The second type of PAH population shows complex distributions that resemble those seen in meteorites and IDPs (fig. S2A). For example, track 16 has a surface covered relatively uniformly with aromatic molecules. The organic mass distribution in this track was intermediate between typical spectra from primitive chondrites and individual IDPs. In the 78 to 300 atomic mass unit (amu) range, the predominant observed species are naphthalene (C10H8) (2 rings, 128 amu), phenanthrene (C14H10) (3 rings, 178 amu), and pyrene (C16H10) (4 rings, 202 amu), along with their alkylated homologs extending up to at least C4-alkyl. This distribution strongly resembles that of matrix material in the Murchison carbonaceous chondrite and some IDPs (7). However, additional peaks not accounted for by simple 2-, 3-, and 4-ring Cn-alkyl-aromatics imply a more diverse suite of organics than found in Murchison. Peaks at 101, 112, 155, and 167 amu, inconsistent with simple PAHs, were observed when an attenuated laser photoionization pulse was used to minimize photo fragmentation. These peaks could be due to O- and N-substituted aromatic species having hetero-functionality external to the aromatic structure, that is, not N- or O-heterocyclics. Similar mass peaks have been observed in several IDPs (7). The similarity to IDPs extends to masses beyond 300 amu; several track spectra show mass envelopes extending up to 800 amu with both odd and even mass peaks (fig. S2B). Such high-mass envelopes in IDPs have been attributed to polymerization of smaller aromatics within the samples by radiation processing during their extended exposure to interplanetary space or heating during atmospheric entry. Modification of the original PAH population by heating may also explain the higher mass envelopes observed in these Stardust impact tracks.

PAHs were also seen by TOF-SIMS analyses of a terminal particle extracted from aerogel (track 44, grain 4), a dissected aerogel keystone with a particle track split down the middle (track 21), and residues found in a large crater on Al foil C2009N. All PAHs were correlated to the presence of grains or the impact feature (fig. S3, B and C). Cometary samples from track and terminal particles typically show a steep decrease in PAH abundances with increasing number of C atoms in TOF-SIMS data, but this dependence is weaker for the crater residue (fig. S3A). This fractionation may be due to preferential loss of smaller PAHs during impact on the foil compared with the less violent deceleration into aerogel.

Aromatic materials are also seen using Raman spectroscopy. Raman spectra, acquired for 12 Stardust particles extracted from tracks 13 (1 particle), 17 (2 particles), and 35 (9 particles), are dominated by two broad bands centered at ∼1360 Δcm–1 and ∼1580 Δcm–1 (Fig. 1). These “D” and “G” bands, respectively, are characteristic of “disordered carbonaceous material”—graphite-like sp2-bonded carbon in the form of condensed carbon rings. Relative peak sizes, peak positions, and widths of the D and G bands reflect the degree of disorder of the material and can provide constraints on the degree of thermal metamorphism experienced by organic materials (8, 9).

Fig. 1.

(A) Raman spectra of Stardust particles from track 35, grain 30 and track 13, grain 1 (top pair) compared with the spectra of organics from extraterrestrial (middle three) and terrestrial (bottom pair) carbonaceous materials with different fluorescence backgrounds. All exhibit D and G bands characteristic of disordered sp2-bonded carbon. The phyllosilicate bands below 1000 cm–1 in the IDP spectrum have not been seen in Stardust samples. (B) The G band position and width [full width at half maximum (FWHM)] of a material reflect its degree of thermal metamorphism and “structural ordering.” The boundaries show the range of values from more than 40 chondritic meteorites (unshaded area with dashed outline) and 40 IDPs (shaded area with solid outline) analyzed in PET Raman laboratories (9, 10, 29). Analyzed Stardust particles (points) span the entire range seen in IDPs and meteorites. Organics in highly thermally metamorphosed meteorites plot to the lower right. The presence of Stardust points in the upper left indicates that at least some of the cometary organics are very primitive and were captured with relatively little alteration. One Stardust sample shows an unusually low G-band position (below 1570 cm–1), suggesting diamond-like carbon that has been amorphized, for example, due to particle irradiation (30). One-sigma error bars represent measurement reproducibility and do not include estimates of possible interlaboratory biases.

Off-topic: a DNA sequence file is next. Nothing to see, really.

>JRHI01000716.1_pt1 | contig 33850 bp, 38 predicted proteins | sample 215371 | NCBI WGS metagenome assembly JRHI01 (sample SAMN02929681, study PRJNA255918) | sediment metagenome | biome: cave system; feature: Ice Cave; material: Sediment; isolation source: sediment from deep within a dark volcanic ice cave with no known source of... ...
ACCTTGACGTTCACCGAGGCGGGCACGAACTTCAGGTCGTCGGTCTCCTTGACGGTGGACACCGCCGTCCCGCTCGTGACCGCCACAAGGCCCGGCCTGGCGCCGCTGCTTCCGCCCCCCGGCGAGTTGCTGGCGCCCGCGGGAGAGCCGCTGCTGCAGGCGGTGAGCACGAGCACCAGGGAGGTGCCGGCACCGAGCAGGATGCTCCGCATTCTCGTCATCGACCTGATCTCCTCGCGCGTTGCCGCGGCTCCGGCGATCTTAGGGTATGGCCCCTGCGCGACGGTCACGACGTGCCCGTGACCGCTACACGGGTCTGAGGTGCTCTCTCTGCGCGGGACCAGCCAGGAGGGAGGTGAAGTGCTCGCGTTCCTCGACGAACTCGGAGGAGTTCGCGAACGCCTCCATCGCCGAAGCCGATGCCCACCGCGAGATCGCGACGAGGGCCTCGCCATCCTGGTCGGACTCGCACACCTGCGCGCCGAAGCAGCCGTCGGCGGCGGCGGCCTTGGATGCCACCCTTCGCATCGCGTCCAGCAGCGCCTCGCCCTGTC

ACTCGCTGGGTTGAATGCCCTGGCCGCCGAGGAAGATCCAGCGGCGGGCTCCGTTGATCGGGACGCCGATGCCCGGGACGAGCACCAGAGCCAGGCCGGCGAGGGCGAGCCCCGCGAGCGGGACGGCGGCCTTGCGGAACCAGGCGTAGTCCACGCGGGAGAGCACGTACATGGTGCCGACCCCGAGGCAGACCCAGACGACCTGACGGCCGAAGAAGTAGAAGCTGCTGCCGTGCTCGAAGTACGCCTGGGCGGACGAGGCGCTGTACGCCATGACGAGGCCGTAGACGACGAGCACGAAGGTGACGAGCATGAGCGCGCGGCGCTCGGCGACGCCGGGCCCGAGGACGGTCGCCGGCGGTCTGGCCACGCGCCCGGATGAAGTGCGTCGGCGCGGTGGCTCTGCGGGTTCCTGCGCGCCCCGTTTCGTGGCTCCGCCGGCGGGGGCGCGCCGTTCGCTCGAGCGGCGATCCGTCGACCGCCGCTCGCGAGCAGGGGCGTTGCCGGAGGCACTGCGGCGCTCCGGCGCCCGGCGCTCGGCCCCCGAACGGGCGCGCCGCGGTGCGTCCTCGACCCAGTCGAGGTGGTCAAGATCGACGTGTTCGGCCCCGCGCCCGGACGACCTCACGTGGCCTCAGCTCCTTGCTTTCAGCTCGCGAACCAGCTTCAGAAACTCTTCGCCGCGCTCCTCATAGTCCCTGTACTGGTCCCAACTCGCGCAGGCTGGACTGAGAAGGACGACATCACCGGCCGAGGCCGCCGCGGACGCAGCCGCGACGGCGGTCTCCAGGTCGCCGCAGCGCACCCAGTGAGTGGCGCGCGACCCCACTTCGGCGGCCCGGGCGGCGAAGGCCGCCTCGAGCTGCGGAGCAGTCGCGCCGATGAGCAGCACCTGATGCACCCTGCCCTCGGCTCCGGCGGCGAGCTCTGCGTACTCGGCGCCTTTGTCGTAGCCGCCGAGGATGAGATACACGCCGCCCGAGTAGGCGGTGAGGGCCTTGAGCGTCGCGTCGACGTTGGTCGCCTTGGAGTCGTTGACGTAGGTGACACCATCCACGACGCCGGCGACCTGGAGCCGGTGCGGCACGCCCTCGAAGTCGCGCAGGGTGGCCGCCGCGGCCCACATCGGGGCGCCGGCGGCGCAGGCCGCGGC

The Raman spectra of the 12 Stardust particles are qualitatively similar to those of many IDPs and primitive meteorites (Fig. 1 and fig. S4), indicating the presence of relatively unmetamorphosed organic matter. The G-band parameters of the Stardust samples span the range observed in IDPs and meteorites (Fig. 1B). It is not clear whether this variation reflects heterogeneity in the cometary samples or variable processing during aerogel impact. However, the presence of points in the upper left of the plot indicates that at least some organics were captured with relatively little alteration. A variety of carbonaceous materials exhibit the D and G bands, including disordered graphite, large PAHs, and “kerogens” (aromatic moieties linked together in a disordered manner). These materials contain condensed aromatic rings but differ in chemical composition. In addition to C and H, meteoritic macromolecular organics contain substantial amounts of O, N, and S, both in the aromatic rings and in cross-linked side chains. Raman spectra can reflect such compositional differences in the overall fluorescent background of the spectrum. Many Raman spectra of Stardust particles are characterized by very high and increasing backgrounds similar to the spectra obtained from type II kerogen, some deuterium-rich IDPs (10), and primitive meteorites, indicating that the samples may be rich in noncarbon heteroatoms such as N, as confirmed by XANES and SIMS results [see below and (11)]. In a few cases, aromatic materials have also been identified by infrared (IR) spectroscopy (6).